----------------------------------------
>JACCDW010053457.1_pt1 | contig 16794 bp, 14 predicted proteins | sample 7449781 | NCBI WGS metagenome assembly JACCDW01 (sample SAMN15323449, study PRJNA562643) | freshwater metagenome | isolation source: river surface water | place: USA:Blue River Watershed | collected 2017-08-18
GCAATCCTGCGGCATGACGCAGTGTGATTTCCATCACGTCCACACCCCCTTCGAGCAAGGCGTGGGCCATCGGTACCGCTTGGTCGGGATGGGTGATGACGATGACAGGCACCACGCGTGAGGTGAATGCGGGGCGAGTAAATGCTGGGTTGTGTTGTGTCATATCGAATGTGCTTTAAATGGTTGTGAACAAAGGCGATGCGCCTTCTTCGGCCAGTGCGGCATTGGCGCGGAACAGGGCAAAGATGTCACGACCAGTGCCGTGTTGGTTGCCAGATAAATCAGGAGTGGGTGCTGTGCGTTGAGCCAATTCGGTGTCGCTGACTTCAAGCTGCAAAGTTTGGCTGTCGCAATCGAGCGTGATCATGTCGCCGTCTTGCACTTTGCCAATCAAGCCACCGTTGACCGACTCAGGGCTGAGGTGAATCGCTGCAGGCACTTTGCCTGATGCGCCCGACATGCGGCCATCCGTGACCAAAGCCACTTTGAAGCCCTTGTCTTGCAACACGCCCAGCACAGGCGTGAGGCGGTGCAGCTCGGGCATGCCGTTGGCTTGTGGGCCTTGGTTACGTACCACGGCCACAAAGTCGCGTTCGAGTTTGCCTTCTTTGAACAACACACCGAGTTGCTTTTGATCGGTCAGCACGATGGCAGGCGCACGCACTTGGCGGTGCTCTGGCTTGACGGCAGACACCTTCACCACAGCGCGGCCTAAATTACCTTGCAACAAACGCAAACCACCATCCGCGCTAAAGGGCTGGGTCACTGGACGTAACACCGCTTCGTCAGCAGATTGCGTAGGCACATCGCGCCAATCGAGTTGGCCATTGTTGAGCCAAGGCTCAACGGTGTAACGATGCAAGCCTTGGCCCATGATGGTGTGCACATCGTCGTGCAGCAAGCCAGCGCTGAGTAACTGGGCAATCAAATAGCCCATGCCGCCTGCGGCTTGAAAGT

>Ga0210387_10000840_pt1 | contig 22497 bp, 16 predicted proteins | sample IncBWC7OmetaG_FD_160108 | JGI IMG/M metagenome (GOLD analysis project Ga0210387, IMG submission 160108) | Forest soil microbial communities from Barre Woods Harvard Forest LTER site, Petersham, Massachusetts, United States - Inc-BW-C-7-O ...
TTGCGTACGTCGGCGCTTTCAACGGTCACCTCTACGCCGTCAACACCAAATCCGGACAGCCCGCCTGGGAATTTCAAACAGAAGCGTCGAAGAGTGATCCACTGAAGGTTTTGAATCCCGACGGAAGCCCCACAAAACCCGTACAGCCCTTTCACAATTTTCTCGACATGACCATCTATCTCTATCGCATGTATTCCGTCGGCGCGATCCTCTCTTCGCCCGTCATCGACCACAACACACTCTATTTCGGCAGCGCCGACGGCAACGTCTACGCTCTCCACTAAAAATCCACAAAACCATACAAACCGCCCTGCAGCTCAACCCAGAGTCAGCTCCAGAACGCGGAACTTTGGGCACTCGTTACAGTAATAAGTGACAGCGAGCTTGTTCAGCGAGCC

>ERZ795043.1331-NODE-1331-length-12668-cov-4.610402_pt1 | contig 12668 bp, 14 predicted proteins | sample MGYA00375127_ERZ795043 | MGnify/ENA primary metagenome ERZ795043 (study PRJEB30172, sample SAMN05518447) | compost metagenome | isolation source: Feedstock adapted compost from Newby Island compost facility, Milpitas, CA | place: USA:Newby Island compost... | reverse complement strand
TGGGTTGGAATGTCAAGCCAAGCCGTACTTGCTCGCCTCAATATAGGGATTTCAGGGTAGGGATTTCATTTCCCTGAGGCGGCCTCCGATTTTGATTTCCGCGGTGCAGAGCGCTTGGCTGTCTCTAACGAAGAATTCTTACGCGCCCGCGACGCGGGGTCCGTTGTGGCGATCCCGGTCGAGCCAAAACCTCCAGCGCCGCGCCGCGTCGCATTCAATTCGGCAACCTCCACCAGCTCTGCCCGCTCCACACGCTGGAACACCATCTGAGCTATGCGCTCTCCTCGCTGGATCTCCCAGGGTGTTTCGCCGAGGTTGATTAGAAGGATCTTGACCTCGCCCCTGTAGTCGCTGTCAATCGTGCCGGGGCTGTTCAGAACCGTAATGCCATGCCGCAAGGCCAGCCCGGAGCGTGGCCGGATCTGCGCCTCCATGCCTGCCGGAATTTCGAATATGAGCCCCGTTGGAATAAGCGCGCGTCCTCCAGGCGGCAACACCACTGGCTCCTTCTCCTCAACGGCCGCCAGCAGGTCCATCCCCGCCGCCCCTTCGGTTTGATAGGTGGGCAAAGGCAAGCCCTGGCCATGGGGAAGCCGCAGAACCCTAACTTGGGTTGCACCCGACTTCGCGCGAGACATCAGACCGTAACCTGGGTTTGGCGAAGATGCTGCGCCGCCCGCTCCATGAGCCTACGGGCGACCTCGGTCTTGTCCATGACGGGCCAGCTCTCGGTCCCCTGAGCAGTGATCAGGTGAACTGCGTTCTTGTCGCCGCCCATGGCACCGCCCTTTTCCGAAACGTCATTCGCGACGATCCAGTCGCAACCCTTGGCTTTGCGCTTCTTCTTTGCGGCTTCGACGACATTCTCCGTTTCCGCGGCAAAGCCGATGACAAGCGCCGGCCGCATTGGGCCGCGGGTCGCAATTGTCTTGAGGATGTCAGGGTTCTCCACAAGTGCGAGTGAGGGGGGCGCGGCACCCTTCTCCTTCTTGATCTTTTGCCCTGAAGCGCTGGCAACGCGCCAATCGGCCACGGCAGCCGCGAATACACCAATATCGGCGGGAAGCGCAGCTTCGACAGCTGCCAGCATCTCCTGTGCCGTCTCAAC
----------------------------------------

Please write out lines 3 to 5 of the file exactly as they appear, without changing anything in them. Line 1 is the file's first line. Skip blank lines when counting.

>Ga0210387_10000840_pt1 | contig 22497 bp, 16 predicted proteins | sample IncBWC7OmetaG_FD_160108 | JGI IMG/M metagenome (GOLD analysis project Ga0210387, IMG submission 160108) | Forest soil microbial communities from Barre Woods Harvard Forest LTER site, Petersham, Massachusetts, United States - Inc-BW-C-7-O ...
TTGCGTACGTCGGCGCTTTCAACGGTCACCTCTACGCCGTCAACACCAAATCCGGACAGCCCGCCTGGGAATTTCAAACAGAAGCGTCGAAGAGTGATCCACTGAAGGTTTTGAATCCCGACGGAAGCCCCACAAAACCCGTACAGCCCTTTCACAATTTTCTCGACATGACCATCTATCTCTATCGCATGTATTCCGTCGGCGCGATCCTCTCTTCGCCCGTCATCGACCACAACACACTCTATTTCGGCAGCGCCGACGGCAACGTCTACGCTCTCCACTAAAAATCCACAAAACCATACAAACCGCCCTGCAGCTCAACCCAGAGTCAGCTCCAGAACGCGGAACTTTGGGCACTCGTTACAGTAATAAGTGACAGCGAGCTTGTTCAGCGAGCC

>ERZ795043.1331-NODE-1331-length-12668-cov-4.610402_pt1 | contig 12668 bp, 14 predicted proteins | sample MGYA00375127_ERZ795043 | MGnify/ENA primary metagenome ERZ795043 (study PRJEB30172, sample SAMN05518447) | compost metagenome | isolation source: Feedstock adapted compost from Newby Island compost facility, Milpitas, CA | place: USA:Newby Island compost... | reverse complement strand